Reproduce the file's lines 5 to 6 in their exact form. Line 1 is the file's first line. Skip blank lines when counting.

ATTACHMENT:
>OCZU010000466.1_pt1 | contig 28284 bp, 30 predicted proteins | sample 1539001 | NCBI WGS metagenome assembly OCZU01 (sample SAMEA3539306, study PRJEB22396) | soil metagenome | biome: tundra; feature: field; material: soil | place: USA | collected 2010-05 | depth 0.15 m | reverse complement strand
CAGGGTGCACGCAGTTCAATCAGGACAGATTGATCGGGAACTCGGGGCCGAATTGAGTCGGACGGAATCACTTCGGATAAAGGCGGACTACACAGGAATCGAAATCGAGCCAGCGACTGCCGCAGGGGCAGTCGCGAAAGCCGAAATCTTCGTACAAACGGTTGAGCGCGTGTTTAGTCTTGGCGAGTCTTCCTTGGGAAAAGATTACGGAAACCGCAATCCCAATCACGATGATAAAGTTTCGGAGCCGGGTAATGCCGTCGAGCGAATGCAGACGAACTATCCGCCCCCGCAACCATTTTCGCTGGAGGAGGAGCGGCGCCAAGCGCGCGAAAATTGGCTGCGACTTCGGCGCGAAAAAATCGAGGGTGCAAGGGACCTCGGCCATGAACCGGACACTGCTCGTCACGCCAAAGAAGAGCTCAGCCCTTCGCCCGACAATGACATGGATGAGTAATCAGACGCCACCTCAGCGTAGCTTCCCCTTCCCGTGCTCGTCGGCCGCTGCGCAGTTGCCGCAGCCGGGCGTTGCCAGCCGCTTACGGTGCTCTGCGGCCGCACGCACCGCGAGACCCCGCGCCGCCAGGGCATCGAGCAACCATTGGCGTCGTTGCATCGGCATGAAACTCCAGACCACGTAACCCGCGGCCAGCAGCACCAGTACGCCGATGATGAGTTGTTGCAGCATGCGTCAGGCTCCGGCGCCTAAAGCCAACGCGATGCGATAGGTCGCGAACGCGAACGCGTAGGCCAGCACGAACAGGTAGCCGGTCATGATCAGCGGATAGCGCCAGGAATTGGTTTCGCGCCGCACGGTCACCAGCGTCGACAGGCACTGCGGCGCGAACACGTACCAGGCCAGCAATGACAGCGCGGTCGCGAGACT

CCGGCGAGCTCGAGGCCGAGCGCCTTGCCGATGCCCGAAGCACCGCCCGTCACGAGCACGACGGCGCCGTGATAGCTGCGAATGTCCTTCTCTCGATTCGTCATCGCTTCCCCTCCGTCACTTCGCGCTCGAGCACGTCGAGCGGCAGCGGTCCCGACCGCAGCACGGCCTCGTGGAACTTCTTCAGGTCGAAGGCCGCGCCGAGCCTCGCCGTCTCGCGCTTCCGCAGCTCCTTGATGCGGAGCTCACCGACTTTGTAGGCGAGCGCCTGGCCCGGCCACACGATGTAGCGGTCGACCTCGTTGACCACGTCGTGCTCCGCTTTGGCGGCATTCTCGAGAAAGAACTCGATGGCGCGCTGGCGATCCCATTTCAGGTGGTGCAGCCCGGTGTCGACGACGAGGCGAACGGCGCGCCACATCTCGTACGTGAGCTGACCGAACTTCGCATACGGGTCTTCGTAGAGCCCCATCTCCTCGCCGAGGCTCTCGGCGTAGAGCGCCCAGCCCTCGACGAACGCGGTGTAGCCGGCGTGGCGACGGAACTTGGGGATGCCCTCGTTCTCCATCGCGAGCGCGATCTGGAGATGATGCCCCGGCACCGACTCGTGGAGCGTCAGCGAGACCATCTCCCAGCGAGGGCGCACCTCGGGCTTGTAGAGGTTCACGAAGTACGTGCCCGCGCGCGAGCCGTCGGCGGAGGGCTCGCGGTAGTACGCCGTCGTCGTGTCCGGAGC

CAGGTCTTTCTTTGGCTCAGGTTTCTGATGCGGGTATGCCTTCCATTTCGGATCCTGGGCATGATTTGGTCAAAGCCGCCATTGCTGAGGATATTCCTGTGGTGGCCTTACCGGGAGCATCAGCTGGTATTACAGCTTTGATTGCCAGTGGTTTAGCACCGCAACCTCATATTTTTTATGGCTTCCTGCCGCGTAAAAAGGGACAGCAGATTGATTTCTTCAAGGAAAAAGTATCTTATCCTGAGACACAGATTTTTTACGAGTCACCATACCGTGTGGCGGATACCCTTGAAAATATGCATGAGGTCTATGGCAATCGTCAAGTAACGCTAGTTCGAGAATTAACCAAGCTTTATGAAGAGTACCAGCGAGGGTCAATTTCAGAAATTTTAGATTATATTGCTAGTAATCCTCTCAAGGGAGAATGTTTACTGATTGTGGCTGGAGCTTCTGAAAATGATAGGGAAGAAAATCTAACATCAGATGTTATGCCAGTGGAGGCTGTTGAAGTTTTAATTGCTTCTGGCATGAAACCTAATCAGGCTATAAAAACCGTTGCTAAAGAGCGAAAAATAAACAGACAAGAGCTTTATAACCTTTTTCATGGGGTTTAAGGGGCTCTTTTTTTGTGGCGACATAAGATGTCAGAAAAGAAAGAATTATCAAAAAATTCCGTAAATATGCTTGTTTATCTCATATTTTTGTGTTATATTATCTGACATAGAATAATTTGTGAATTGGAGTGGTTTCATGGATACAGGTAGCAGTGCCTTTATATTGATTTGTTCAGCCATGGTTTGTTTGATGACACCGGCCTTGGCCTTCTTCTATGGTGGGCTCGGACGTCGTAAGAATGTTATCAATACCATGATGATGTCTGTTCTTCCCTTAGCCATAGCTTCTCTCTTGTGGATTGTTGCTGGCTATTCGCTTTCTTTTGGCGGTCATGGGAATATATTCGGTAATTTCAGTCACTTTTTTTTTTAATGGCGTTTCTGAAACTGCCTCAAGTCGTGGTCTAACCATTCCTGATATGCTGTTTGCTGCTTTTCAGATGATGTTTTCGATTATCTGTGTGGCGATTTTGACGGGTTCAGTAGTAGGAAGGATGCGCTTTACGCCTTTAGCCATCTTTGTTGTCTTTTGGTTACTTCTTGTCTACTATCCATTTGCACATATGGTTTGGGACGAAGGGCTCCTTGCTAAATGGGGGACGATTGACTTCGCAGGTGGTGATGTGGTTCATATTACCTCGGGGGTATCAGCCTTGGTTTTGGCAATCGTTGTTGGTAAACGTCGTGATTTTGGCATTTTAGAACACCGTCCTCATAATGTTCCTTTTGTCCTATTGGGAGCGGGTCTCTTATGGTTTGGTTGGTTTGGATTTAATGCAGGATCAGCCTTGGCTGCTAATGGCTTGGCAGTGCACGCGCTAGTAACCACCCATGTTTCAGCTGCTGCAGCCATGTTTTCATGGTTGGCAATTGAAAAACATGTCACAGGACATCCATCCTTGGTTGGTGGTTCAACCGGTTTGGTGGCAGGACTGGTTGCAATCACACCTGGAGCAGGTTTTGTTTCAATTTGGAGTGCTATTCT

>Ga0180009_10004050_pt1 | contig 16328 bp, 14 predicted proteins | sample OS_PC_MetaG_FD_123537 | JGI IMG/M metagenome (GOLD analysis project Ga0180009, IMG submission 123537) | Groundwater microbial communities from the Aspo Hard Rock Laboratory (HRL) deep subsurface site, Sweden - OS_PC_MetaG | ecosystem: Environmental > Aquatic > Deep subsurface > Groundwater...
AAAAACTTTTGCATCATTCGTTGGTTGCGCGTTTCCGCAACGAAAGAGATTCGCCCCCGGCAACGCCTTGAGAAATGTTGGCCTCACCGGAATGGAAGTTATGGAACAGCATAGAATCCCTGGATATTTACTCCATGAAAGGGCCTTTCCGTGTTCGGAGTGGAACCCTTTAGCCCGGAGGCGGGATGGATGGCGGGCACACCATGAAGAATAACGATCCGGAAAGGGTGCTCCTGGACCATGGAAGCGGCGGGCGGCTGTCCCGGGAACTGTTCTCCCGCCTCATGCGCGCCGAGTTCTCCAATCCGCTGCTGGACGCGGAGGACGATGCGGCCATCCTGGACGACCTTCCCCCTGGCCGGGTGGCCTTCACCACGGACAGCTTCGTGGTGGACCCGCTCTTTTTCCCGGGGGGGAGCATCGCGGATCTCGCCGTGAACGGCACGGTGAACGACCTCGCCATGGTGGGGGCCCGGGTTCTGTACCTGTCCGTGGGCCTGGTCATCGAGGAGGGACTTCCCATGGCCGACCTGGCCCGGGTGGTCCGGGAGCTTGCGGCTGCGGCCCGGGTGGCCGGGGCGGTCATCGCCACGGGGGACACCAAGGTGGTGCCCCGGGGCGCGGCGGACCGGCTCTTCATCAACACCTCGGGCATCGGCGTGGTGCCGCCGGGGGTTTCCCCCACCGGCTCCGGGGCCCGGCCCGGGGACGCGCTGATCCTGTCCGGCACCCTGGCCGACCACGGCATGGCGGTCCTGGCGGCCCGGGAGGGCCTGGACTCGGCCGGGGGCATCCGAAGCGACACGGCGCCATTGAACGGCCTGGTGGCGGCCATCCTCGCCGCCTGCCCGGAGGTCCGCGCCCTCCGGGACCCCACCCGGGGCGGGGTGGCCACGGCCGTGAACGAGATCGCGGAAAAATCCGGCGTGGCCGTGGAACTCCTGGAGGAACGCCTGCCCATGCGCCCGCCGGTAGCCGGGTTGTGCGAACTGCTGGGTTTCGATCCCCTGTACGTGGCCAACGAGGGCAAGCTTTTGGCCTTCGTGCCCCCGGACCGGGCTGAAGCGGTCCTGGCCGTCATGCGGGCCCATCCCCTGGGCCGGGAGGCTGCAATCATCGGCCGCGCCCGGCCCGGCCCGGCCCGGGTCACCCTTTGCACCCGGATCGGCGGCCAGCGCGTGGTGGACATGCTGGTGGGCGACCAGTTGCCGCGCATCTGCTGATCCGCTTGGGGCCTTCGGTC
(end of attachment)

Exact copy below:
>Ga0180009_10004050_pt1 | contig 16328 bp, 14 predicted proteins | sample OS_PC_MetaG_FD_123537 | JGI IMG/M metagenome (GOLD analysis project Ga0180009, IMG submission 123537) | Groundwater microbial communities from the Aspo Hard Rock Laboratory (HRL) deep subsurface site, Sweden - OS_PC_MetaG | ecosystem: Environmental > Aquatic > Deep subsurface > Groundwater...
AAAAACTTTTGCATCATTCGTTGGTTGCGCGTTTCCGCAACGAAAGAGATTCGCCCCCGGCAACGCCTTGAGAAATGTTGGCCTCACCGGAATGGAAGTTATGGAACAGCATAGAATCCCTGGATATTTACTCCATGAAAGGGCCTTTCCGTGTTCGGAGTGGAACCCTTTAGCCCGGAGGCGGGATGGATGGCGGGCACACCATGAAGAATAACGATCCGGAAAGGGTGCTCCTGGACCATGGAAGCGGCGGGCGGCTGTCCCGGGAACTGTTCTCCCGCCTCATGCGCGCCGAGTTCTCCAATCCGCTGCTGGACGCGGAGGACGATGCGGCCATCCTGGACGACCTTCCCCCTGGCCGGGTGGCCTTCACCACGGACAGCTTCGTGGTGGACCCGCTCTTTTTCCCGGGGGGGAGCATCGCGGATCTCGCCGTGAACGGCACGGTGAACGACCTCGCCATGGTGGGGGCCCGGGTTCTGTACCTGTCCGTGGGCCTGGTCATCGAGGAGGGACTTCCCATGGCCGACCTGGCCCGGGTGGTCCGGGAGCTTGCGGCTGCGGCCCGGGTGGCCGGGGCGGTCATCGCCACGGGGGACACCAAGGTGGTGCCCCGGGGCGCGGCGGACCGGCTCTTCATCAACACCTCGGGCATCGGCGTGGTGCCGCCGGGGGTTTCCCCCACCGGCTCCGGGGCCCGGCCCGGGGACGCGCTGATCCTGTCCGGCACCCTGGCCGACCACGGCATGGCGGTCCTGGCGGCCCGGGAGGGCCTGGACTCGGCCGGGGGCATCCGAAGCGACACGGCGCCATTGAACGGCCTGGTGGCGGCCATCCTCGCCGCCTGCCCGGAGGTCCGCGCCCTCCGGGACCCCACCCGGGGCGGGGTGGCCACGGCCGTGAACGAGATCGCGGAAAAATCCGGCGTGGCCGTGGAACTCCTGGAGGAACGCCTGCCCATGCGCCCGCCGGTAGCCGGGTTGTGCGAACTGCTGGGTTTCGATCCCCTGTACGTGGCCAACGAGGGCAAGCTTTTGGCCTTCGTGCCCCCGGACCGGGCTGAAGCGGTCCTGGCCGTCATGCGGGCCCATCCCCTGGGCCGGGAGGCTGCAATCATCGGCCGCGCCCGGCCCGGCCCGGCCCGGGTCACCCTTTGCACCCGGATCGGCGGCCAGCGCGTGGTGGACATGCTGGTGGGCGACCAGTTGCCGCGCATCTGCTGATCCGCTTGGGGCCTTCGGTC